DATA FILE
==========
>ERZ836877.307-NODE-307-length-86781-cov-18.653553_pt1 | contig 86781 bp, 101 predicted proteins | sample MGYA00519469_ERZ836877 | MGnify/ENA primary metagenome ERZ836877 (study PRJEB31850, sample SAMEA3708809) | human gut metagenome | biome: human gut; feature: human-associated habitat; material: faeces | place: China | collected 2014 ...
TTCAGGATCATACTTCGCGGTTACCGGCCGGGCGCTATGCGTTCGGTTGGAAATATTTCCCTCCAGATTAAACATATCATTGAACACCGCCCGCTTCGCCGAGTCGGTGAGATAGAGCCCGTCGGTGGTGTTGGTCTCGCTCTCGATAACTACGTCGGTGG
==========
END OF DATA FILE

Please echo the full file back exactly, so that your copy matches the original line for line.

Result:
>ERZ836877.307-NODE-307-length-86781-cov-18.653553_pt1 | contig 86781 bp, 101 predicted proteins | sample MGYA00519469_ERZ836877 | MGnify/ENA primary metagenome ERZ836877 (study PRJEB31850, sample SAMEA3708809) | human gut metagenome | biome: human gut; feature: human-associated habitat; material: faeces | place: China | collected 2014 ...
TTCAGGATCATACTTCGCGGTTACCGGCCGGGCGCTATGCGTTCGGTTGGAAATATTTCCCTCCAGATTAAACATATCATTGAACACCGCCCGCTTCGCCGAGTCGGTGAGATAGAGCCCGTCGGTGGTGTTGGTCTCGCTCTCGATAACTACGTCGGTGG